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Fireman's Fund Insurance Co. v. Pratt & Whitney Power Systems

IN THE UNITED STATES DISTRICT COURT FOR THE NORTHERN DISTRICT OF ILLINOIS EASTERN DIVISION


January 2, 2008

FIREMAN'S FUND INSURANCE COMPANY, ETC., PLAINTIFF,
v.
PRATT & WHITNEY POWER SYSTEMS, INC., DEFENDANT AND THIRD PARTY PLAINTIFF,
v.
INTEGRATED SEPARATION SOLUTIONS LLC, THIRD PARTY DEFENDANT.

The opinion of the court was delivered by: Milton I. Shadur Senior United States District Judge

MEMORANDUM OPINION AND ORDER

This diversity case originated as a subrogation action brought against Pratt & Whitney Power Systems, Inc. ("Pratt & Whitney") by Fireman's Fund Insurance Company ("Fireman's Fund"), which had made good on its insurance coverage of the total loss of an expensive (over $250,000) reverse osmosis and EDI water treatment unit ("Unit") in the course of its transportation via truck provided by Fireman's Fund's subrogor R.S. Maher & Son, Inc. ("Maher"). Maher had been engaged to provide the transportation from manufacturer Integrated Separation Solutions LLC ("Integrated") to purchaser Energy Services, Inc. ("Energy Services"), and the loss was caused by the oversized container in which the Unit was being constructed and was being transported.

Pratt & Whitney, Fireman's Fund's target in the underlying Complaint, is an Energy Services affiliate that has in turn advanced a Third Party Complaint ("TPC") against Integrated on the premise that the latter, which had contracted to construct the Unit and to do so inside a cargo container with specified dimensions, was liable to Pratt & Whitney for any damages that it might have to pay to Fireman's Fund. TPC Count II sounds in breach of contract, predicated on the indemnification provision of the Unit's Purchase Order that extends not only to buyer Energy Services but also to "its affiliated companies" (TPC ¶3 alleges that Energy Services "is a corporation affiliated with [Pratt & Whitney]"). Here is the Purchase Order's Indemnification/Hold Harmless provision that Pratt & Whitney seeks to bring into play, with the critical language in dispute underscored:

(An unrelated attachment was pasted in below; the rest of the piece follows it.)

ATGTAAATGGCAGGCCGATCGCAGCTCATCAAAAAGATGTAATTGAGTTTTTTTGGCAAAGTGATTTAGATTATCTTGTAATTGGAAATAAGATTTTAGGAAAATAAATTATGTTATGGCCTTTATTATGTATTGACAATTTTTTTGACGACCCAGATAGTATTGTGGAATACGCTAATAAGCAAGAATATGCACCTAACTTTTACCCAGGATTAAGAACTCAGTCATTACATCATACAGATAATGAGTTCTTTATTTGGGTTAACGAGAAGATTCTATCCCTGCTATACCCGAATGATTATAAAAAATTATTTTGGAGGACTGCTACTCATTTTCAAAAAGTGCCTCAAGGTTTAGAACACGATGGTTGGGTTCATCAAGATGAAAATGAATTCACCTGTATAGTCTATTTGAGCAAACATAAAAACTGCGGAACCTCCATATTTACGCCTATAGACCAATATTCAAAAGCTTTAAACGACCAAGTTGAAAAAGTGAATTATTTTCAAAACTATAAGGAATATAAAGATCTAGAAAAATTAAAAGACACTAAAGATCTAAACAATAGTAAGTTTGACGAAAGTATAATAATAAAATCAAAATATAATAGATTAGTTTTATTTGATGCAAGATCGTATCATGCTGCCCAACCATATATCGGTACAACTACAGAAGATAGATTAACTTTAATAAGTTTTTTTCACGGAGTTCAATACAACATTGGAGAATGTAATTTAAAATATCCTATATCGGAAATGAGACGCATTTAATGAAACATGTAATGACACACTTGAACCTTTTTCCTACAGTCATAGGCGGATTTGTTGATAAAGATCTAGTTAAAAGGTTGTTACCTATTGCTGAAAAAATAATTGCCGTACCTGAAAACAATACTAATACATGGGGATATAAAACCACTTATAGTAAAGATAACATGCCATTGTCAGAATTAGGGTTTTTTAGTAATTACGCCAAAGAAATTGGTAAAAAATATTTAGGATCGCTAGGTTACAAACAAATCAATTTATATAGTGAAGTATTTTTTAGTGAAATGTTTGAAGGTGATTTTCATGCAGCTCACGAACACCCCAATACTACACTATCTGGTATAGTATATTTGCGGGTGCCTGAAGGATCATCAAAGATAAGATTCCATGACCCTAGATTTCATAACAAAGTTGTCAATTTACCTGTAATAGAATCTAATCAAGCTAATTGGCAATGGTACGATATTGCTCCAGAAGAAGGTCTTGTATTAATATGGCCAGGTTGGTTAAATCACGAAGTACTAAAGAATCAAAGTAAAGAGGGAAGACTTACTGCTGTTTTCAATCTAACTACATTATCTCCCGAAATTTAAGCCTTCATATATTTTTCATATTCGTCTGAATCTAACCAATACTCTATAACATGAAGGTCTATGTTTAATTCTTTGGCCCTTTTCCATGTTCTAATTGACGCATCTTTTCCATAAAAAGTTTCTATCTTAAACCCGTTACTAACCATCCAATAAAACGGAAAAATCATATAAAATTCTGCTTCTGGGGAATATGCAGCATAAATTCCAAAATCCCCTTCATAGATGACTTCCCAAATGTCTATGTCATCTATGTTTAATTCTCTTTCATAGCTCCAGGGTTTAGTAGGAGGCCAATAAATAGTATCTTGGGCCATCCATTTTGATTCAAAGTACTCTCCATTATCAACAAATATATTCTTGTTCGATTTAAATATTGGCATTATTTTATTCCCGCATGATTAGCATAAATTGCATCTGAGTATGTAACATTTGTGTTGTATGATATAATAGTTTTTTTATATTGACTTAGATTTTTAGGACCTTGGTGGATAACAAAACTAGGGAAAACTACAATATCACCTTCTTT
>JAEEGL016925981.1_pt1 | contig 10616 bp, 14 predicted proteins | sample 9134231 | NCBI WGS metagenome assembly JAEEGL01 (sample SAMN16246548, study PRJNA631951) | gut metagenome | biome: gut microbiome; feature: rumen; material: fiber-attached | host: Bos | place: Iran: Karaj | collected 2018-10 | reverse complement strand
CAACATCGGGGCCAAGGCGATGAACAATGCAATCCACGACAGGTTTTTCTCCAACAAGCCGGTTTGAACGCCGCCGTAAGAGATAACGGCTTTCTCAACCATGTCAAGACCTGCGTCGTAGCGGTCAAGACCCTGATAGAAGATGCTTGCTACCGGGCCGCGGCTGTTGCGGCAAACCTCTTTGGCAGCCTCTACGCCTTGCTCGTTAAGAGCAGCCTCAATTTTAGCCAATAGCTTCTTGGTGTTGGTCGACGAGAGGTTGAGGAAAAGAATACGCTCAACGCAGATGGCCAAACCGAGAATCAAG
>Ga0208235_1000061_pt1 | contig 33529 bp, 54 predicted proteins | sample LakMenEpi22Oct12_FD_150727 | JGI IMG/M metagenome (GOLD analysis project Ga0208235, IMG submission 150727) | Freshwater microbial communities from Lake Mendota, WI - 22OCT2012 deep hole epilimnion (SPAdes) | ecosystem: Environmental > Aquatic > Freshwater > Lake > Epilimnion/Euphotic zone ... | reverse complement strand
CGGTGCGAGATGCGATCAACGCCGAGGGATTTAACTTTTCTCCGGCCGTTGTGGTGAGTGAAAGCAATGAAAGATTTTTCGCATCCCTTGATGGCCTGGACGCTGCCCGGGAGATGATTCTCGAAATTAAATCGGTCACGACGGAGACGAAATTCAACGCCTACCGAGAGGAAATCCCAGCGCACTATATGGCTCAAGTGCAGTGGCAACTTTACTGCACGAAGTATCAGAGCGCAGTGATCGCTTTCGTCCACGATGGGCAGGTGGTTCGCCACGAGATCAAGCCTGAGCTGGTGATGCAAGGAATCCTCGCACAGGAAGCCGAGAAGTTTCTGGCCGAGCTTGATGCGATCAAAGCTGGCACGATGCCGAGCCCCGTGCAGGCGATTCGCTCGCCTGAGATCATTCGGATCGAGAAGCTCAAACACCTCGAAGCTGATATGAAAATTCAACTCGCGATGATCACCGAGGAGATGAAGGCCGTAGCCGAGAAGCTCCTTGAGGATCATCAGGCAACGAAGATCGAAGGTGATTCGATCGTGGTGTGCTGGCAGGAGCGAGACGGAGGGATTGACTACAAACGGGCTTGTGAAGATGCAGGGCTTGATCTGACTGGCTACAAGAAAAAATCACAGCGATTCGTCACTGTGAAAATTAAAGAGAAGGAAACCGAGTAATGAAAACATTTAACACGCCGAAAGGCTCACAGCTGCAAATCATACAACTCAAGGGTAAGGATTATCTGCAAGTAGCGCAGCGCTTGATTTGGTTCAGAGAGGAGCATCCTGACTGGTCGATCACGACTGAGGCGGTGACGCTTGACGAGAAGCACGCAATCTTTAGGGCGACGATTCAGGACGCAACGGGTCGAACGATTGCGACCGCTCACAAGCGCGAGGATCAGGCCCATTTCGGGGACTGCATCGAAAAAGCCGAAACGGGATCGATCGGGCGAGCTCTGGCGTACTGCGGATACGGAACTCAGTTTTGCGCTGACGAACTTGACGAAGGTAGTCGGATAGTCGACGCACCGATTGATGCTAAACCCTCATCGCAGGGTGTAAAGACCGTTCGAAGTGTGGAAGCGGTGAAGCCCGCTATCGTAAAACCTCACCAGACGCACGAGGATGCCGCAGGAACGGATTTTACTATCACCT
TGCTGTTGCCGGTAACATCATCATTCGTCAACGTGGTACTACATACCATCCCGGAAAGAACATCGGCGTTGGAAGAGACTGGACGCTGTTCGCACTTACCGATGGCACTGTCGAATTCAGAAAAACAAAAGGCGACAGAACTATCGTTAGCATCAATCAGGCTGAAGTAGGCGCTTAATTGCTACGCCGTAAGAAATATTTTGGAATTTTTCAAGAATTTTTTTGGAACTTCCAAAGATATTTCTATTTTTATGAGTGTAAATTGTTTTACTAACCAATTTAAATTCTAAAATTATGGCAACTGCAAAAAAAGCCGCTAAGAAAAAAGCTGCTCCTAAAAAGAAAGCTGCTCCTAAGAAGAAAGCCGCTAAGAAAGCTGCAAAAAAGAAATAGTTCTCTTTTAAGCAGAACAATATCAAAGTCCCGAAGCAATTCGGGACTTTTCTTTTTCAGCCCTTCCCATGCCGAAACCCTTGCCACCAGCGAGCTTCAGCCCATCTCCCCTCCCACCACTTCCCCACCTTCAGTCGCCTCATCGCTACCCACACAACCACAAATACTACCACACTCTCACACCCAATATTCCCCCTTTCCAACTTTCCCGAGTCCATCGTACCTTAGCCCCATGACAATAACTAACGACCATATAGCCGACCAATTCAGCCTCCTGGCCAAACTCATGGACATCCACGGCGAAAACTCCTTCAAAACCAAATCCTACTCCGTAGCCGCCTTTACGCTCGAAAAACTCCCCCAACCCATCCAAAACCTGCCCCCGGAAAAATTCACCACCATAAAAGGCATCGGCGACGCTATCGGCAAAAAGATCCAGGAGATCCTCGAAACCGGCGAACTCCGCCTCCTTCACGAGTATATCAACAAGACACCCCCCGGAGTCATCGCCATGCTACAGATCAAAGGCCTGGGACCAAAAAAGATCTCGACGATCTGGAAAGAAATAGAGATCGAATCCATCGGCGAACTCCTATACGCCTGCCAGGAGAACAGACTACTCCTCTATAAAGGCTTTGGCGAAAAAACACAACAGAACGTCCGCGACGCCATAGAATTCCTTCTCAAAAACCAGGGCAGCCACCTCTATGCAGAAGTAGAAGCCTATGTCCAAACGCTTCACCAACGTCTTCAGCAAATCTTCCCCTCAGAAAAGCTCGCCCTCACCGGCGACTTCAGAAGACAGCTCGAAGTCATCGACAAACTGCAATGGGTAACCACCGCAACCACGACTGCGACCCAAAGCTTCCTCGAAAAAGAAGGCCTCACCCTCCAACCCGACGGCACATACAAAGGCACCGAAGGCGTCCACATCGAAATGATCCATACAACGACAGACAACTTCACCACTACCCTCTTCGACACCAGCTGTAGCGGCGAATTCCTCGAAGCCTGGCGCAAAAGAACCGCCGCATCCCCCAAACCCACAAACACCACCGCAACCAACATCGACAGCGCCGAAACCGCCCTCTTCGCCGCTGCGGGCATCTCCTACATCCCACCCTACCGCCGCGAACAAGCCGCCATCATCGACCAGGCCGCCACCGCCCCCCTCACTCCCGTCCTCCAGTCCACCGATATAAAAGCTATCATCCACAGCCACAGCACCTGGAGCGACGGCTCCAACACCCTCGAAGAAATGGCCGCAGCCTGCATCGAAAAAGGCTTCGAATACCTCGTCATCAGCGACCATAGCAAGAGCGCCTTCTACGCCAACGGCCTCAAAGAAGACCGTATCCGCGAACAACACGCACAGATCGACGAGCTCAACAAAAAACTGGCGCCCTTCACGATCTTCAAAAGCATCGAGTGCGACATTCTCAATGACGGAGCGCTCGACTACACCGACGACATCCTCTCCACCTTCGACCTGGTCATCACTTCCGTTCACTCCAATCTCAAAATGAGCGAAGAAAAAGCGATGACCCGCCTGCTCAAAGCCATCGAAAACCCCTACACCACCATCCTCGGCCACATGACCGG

To the fullest extent permitted by law, Seller [Integrated] covenants and agrees at all times to protect, defend, hold harmless and indemnify Buyer [Energy Services] and its affiliated companies and their respective directors, officers, employees, successors and assigns from and against any and all claims for loss, costs (including reasonable attorneys' fees), damage or injury and from and against any suits, actions, or legal proceedings of any kind brought against or sustained by Buyer, or such other parties by or on account of any person, persons, or entities, or on account of any personal injuries or property damage received or sustained by and [sic] person, persons, or entities including Buyer in any manner (howsoever arising, including but not limited to, by reason of negligence, breach of warranty, defect in design, material, workmanship, services, environmental, health or safety laws or regulations or otherwise, and even though strict liability be claimed), directly or indirectly caused by, incident to, or growing out of defects in the design, manufacture or materials used in the goods, or negligence in the manufacture or installation of the goods or any other services or the breach of any warranties contained in this order.